Head of Mortgages and Insurance Stephanie Charman investigates whether the increasing number of covered conditions has made the critical illness industry too complicated for consumers and advisers alike.

When Critical Illness (CI) cover first arrived in the UK in the 1980s, it was a concise concept that originally covered just four conditions. We have now come a long way in ensuring that as many conditions as possible are covered, which is for the most part a positive thing for consumers. But has it now had a detrimental effect on the industry, over-complicating it for consumers and advisers alike?

Does Critical Illness needs reviewing?

Despite published claim statistics and the improvements to cover, CI sales in general have remained stagnant. As a result, the protection gap in the UK has also remained unchanged. This begs the question: has the continuing addition of conditions conversely dampened the attitude towards CI?

For a number of years, providers have been engaged in competition known as “condition counting”. This has been exacerbated by the general adviser preference to go with the policy that covers the most conditions, providing a perceived “value” to the protection. But this has led to a complex and confusing market for both advisers and consumers, as they struggle to understand and absorb information regarding the most obscure conditions.

However, experts suggest that we are reaching peak saturation of condition counting, and surely all a client is looking for is surety that providers will pay out when they need it most.

Ensuring clarity for consumers and advisers

Currently the five main conditions (cancer, heart attack, stroke, MS and Children’s Critical Illness) account for 88% of all Bright Grey’s claims, which highlights the importance of these central conditions. Munich Re’s Julie Scott suggests: “One simple answer could be for insurers to consider realigning the features of the product with its actual name and focus once more on the truly critical conditions that have a fundamental impact on consumers’ lives.” This would certainly help advisers to use relevant statistics to support their client conversations, such as the recent research regarding cancer survival rates in the UK.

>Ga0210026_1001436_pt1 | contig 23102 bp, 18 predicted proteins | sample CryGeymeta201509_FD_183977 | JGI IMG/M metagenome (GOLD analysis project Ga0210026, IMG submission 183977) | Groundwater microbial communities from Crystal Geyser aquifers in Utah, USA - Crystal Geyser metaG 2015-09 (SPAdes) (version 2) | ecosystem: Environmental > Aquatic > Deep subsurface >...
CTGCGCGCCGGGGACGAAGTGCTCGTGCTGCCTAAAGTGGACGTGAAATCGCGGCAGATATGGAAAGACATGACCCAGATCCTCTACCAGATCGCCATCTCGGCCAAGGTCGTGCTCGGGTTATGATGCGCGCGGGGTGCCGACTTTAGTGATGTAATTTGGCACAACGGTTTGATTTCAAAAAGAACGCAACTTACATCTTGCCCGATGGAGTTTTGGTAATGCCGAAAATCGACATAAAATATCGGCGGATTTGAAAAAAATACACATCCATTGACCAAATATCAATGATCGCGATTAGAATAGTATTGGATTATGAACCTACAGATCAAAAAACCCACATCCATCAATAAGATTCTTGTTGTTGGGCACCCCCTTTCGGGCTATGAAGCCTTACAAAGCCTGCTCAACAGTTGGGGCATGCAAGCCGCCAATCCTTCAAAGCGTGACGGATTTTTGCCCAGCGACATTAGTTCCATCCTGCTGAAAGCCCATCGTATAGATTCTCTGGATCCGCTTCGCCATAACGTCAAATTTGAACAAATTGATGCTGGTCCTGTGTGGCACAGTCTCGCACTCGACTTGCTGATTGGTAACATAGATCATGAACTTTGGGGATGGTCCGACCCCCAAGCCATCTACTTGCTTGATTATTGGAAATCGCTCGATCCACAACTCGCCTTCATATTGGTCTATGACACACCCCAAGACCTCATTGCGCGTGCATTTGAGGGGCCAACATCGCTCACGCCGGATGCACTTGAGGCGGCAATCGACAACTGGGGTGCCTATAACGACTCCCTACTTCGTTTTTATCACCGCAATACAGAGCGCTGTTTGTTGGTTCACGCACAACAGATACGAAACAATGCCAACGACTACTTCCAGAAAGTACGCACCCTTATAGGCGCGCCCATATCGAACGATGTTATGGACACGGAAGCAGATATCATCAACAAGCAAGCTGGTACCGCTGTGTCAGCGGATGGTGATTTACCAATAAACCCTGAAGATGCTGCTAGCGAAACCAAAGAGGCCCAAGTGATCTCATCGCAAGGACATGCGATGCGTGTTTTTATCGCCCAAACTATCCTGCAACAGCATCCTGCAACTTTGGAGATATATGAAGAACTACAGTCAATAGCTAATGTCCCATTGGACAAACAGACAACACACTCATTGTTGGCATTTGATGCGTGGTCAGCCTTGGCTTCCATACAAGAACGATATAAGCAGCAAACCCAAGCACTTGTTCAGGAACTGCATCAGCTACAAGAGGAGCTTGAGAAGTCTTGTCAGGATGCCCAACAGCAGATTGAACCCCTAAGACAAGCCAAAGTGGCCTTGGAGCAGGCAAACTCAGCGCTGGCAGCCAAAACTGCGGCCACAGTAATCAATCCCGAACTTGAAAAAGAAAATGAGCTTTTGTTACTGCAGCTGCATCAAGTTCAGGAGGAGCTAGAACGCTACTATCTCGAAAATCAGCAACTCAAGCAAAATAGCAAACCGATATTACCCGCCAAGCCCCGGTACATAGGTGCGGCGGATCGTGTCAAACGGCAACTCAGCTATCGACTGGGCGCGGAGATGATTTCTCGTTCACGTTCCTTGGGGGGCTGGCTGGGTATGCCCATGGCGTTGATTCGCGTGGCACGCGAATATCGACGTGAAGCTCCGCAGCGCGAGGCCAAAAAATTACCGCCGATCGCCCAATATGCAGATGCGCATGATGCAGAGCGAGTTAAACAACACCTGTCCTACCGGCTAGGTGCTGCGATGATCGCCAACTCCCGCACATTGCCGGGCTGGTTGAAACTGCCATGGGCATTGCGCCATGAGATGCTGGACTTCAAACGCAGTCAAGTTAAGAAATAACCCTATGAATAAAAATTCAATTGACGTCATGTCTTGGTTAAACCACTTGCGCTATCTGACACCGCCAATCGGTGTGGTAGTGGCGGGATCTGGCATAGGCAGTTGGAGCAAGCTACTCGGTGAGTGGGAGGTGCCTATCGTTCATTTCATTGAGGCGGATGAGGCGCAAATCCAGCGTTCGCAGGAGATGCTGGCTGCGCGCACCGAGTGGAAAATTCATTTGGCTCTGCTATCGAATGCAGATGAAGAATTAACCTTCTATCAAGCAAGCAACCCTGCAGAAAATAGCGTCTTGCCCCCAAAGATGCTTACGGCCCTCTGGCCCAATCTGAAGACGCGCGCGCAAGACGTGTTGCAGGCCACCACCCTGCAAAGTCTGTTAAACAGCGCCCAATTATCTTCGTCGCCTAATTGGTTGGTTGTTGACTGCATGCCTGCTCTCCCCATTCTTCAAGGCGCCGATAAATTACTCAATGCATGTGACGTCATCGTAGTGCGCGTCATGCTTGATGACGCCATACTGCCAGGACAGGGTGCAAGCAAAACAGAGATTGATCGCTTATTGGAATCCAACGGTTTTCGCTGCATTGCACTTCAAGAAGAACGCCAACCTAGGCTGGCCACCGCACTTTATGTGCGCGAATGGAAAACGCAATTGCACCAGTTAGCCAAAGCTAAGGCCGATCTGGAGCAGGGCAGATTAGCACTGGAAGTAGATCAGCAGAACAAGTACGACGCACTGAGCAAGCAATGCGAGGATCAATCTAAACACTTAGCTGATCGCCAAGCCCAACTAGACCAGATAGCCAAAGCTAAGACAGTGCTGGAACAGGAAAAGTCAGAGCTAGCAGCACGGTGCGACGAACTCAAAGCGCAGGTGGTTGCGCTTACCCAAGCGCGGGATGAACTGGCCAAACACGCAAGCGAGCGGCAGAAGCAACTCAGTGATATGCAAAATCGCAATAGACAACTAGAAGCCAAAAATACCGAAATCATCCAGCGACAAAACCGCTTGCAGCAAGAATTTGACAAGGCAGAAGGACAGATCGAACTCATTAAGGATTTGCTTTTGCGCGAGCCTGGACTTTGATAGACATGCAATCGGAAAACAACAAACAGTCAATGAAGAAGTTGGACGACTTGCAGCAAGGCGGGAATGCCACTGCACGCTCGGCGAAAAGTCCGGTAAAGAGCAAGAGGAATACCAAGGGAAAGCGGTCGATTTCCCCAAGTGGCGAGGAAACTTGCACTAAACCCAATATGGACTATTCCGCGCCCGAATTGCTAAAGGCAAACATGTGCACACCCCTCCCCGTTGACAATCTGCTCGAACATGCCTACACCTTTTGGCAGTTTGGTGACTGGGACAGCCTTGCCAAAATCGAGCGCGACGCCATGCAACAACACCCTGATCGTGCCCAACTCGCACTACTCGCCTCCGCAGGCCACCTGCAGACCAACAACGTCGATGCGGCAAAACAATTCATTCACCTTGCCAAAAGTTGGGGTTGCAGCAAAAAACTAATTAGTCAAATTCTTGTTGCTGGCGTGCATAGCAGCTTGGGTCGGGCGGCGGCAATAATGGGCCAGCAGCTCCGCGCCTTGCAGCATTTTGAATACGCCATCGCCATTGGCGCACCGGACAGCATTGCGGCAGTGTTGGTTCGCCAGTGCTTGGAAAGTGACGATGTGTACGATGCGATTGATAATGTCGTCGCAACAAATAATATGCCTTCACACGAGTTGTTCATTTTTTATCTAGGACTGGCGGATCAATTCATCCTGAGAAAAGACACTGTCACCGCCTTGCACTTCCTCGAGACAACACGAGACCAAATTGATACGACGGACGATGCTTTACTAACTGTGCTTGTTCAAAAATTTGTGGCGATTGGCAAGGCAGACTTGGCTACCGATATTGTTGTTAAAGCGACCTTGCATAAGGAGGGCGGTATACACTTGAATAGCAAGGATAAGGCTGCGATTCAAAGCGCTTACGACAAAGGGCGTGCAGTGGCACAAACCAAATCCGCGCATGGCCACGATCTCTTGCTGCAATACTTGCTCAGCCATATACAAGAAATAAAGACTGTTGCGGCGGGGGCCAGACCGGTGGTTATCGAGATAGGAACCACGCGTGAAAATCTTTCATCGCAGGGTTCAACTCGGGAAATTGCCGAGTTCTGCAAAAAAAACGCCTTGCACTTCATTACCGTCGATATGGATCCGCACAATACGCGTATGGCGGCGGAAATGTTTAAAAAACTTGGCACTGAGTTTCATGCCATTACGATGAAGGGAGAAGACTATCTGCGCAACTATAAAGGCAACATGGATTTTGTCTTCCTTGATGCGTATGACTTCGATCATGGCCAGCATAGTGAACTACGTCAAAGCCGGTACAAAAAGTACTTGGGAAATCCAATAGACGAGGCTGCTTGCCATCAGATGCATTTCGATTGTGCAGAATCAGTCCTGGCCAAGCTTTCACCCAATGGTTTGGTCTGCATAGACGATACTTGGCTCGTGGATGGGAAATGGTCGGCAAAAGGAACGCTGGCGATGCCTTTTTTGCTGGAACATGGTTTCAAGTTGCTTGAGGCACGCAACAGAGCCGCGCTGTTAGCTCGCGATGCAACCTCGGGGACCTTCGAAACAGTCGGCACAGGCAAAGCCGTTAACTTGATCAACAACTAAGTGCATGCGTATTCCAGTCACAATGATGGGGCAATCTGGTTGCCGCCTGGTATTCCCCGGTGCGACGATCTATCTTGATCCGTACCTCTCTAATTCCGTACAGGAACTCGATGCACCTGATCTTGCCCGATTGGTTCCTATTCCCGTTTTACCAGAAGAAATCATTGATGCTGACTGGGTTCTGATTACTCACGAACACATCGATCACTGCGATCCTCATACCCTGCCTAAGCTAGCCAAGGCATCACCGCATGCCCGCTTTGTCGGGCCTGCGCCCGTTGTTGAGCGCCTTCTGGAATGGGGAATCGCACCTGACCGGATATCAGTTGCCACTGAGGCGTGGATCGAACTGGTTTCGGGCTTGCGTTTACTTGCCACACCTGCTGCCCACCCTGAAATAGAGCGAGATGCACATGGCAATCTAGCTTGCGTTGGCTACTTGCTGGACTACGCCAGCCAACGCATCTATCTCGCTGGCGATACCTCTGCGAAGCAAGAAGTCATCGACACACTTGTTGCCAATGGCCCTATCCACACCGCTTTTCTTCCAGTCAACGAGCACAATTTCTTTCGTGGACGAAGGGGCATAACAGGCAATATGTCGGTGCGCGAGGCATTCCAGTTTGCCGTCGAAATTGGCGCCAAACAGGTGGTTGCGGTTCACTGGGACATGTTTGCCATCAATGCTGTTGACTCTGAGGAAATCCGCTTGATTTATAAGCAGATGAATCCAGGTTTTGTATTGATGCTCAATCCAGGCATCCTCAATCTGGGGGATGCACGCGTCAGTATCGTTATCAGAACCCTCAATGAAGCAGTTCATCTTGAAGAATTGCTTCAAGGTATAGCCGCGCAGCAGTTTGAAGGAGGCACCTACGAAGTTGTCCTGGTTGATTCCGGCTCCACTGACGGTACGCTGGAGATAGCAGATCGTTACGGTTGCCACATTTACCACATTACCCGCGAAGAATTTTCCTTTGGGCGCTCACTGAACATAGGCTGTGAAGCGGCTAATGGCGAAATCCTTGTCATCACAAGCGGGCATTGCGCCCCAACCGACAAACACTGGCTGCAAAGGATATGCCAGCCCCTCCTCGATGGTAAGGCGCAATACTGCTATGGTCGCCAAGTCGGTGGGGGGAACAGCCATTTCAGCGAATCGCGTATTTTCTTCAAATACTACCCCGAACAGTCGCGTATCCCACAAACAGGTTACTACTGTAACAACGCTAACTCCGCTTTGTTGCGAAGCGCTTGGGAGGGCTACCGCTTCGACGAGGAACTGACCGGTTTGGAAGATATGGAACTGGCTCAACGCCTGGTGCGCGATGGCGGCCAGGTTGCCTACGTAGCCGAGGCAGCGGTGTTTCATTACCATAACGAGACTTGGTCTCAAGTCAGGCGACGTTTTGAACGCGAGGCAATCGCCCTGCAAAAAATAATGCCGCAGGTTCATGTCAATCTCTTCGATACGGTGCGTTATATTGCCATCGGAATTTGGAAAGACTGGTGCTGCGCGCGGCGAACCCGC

Since MMR the onus on the intermediary has become even heavier and providers must ensure that the brokers benefit from protection change as much as the consumer. This means ensuring advisers have the means to effectively match consumer circumstance to policy options, so that consumer outcomes are effectively and consistently met. This will in turn result in more positive protection stories with substance, instead of simply publishing statistics that are read by few outside of the industry.

Creating a brighter future for Critical Illness

Providers need to simplify and expand at the same time. This may seem contradictory, but if expanding means offering more than just financial protection, then the simplifying can happen within policies. I wrote last month about Friends Life’s Global Treatment, which is the sort of outside-the-box thinking that is becoming vital as we move into an era where advanced treatment means more people are surviving disease and illness.

Some experts believe in a more radical approach to changing CI. But as long as the condition counting ends, definitions become more concise for consumers and providers continue to vary how cover is delivered, we will hopefully witness a shift in attitudes. Advisers are financial experts, not medical, which is why there is currently some timidity to enter a CI market saturated with complicated and esoteric criteria. To help you, we have a protection helpdesk of experts ready to assist in locating those tricky cases and deal with obscure conditions.

If you are interested in becoming an appointed representative of our award-winning Mortgage Network or a member of our Mortgage Club, contact the Broker Support Team today on 0845 130 7446 opt 1.